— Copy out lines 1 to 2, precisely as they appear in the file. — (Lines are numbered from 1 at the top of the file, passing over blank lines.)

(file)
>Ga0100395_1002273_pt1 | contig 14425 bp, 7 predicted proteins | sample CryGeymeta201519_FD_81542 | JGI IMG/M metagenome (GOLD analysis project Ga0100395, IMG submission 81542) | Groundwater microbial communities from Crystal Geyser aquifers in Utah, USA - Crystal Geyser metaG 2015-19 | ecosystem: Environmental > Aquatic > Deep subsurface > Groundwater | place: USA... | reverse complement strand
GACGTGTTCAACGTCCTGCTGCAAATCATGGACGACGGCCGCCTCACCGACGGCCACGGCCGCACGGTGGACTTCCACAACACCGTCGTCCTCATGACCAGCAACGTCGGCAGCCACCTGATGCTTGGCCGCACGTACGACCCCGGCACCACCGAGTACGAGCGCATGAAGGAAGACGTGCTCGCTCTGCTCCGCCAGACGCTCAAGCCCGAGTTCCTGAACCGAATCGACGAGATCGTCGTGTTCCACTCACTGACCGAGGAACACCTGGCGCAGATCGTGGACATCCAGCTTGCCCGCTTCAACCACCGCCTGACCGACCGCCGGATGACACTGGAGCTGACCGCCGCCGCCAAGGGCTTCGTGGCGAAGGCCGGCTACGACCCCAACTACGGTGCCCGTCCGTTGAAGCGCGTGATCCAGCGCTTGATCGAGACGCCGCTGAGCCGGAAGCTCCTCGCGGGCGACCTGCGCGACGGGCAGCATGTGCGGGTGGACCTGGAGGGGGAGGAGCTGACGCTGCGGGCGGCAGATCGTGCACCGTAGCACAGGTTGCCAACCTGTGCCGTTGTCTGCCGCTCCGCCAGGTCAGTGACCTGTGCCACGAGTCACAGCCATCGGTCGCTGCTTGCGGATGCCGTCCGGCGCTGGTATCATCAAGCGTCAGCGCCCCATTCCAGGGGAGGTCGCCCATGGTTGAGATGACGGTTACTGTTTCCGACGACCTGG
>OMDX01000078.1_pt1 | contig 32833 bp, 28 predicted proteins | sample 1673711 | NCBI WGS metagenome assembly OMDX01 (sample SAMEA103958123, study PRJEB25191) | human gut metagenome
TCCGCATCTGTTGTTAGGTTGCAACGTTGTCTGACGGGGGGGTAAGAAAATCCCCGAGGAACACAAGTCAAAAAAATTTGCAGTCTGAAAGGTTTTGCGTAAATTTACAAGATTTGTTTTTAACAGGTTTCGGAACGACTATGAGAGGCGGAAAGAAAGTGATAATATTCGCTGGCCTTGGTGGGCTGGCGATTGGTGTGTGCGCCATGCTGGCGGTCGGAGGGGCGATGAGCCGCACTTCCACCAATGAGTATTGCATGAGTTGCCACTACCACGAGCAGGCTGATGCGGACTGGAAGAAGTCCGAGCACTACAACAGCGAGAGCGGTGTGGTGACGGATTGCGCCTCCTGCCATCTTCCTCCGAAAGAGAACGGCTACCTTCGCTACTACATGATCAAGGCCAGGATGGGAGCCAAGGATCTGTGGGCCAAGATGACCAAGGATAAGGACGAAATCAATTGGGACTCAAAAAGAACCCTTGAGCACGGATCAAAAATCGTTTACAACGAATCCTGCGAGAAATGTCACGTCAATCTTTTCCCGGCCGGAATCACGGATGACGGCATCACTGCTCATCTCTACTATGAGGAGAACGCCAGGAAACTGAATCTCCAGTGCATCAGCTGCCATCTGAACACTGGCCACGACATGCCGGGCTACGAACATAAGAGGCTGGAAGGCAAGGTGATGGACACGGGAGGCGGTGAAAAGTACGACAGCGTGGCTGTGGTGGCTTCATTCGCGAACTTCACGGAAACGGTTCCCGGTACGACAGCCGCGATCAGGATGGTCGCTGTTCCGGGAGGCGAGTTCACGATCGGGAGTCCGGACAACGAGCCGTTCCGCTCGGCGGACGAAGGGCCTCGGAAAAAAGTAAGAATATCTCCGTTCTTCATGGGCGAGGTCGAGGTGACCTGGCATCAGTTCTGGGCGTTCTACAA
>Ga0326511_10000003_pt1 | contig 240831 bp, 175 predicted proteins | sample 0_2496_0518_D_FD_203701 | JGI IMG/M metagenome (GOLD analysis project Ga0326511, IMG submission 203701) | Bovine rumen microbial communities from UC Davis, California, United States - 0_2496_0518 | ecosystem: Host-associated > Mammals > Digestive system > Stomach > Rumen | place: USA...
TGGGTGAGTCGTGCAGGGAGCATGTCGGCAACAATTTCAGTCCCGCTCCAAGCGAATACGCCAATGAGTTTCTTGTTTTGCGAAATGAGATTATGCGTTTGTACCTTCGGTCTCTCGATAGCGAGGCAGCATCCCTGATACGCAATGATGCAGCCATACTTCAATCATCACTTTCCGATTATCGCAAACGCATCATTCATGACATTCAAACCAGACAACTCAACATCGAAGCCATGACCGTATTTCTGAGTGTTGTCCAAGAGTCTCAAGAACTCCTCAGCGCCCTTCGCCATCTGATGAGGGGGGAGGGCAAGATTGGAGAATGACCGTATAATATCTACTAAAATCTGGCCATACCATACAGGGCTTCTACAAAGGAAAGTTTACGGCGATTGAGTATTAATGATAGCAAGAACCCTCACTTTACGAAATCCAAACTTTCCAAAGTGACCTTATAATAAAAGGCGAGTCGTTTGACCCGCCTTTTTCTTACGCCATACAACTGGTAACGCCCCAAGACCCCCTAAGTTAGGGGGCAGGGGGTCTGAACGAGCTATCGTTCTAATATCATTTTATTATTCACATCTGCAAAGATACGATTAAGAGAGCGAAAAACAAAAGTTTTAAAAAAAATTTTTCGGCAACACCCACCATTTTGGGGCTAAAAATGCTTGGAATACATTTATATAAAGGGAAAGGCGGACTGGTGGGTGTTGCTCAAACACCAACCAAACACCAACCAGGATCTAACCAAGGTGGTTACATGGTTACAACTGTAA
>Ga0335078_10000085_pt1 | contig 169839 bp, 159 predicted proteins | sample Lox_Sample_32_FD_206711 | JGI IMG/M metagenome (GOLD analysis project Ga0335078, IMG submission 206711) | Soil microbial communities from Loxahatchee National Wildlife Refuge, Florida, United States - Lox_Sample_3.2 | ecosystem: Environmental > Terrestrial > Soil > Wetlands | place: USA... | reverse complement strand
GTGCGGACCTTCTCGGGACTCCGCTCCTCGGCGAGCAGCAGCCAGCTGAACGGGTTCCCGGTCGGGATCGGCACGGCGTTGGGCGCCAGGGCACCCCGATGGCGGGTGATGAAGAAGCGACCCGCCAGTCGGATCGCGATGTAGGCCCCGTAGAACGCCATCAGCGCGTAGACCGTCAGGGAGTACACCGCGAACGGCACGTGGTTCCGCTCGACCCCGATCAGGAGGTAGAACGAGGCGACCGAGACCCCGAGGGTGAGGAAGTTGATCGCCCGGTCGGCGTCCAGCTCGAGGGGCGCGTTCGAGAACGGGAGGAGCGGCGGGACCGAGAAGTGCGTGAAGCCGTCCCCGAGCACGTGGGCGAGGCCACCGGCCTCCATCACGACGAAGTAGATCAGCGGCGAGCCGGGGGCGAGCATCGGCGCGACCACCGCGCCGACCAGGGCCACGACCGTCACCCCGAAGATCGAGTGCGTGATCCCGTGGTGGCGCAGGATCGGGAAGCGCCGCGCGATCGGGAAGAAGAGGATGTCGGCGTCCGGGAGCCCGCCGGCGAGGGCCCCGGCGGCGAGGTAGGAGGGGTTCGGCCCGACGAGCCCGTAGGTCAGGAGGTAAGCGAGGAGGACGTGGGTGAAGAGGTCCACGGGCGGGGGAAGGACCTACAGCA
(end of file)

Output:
>Ga0100395_1002273_pt1 | contig 14425 bp, 7 predicted proteins | sample CryGeymeta201519_FD_81542 | JGI IMG/M metagenome (GOLD analysis project Ga0100395, IMG submission 81542) | Groundwater microbial communities from Crystal Geyser aquifers in Utah, USA - Crystal Geyser metaG 2015-19 | ecosystem: Environmental > Aquatic > Deep subsurface > Groundwater | place: USA... | reverse complement strand
GACGTGTTCAACGTCCTGCTGCAAATCATGGACGACGGCCGCCTCACCGACGGCCACGGCCGCACGGTGGACTTCCACAACACCGTCGTCCTCATGACCAGCAACGTCGGCAGCCACCTGATGCTTGGCCGCACGTACGACCCCGGCACCACCGAGTACGAGCGCATGAAGGAAGACGTGCTCGCTCTGCTCCGCCAGACGCTCAAGCCCGAGTTCCTGAACCGAATCGACGAGATCGTCGTGTTCCACTCACTGACCGAGGAACACCTGGCGCAGATCGTGGACATCCAGCTTGCCCGCTTCAACCACCGCCTGACCGACCGCCGGATGACACTGGAGCTGACCGCCGCCGCCAAGGGCTTCGTGGCGAAGGCCGGCTACGACCCCAACTACGGTGCCCGTCCGTTGAAGCGCGTGATCCAGCGCTTGATCGAGACGCCGCTGAGCCGGAAGCTCCTCGCGGGCGACCTGCGCGACGGGCAGCATGTGCGGGTGGACCTGGAGGGGGAGGAGCTGACGCTGCGGGCGGCAGATCGTGCACCGTAGCACAGGTTGCCAACCTGTGCCGTTGTCTGCCGCTCCGCCAGGTCAGTGACCTGTGCCACGAGTCACAGCCATCGGTCGCTGCTTGCGGATGCCGTCCGGCGCTGGTATCATCAAGCGTCAGCGCCCCATTCCAGGGGAGGTCGCCCATGGTTGAGATGACGGTTACTGTTTCCGACGACCTGG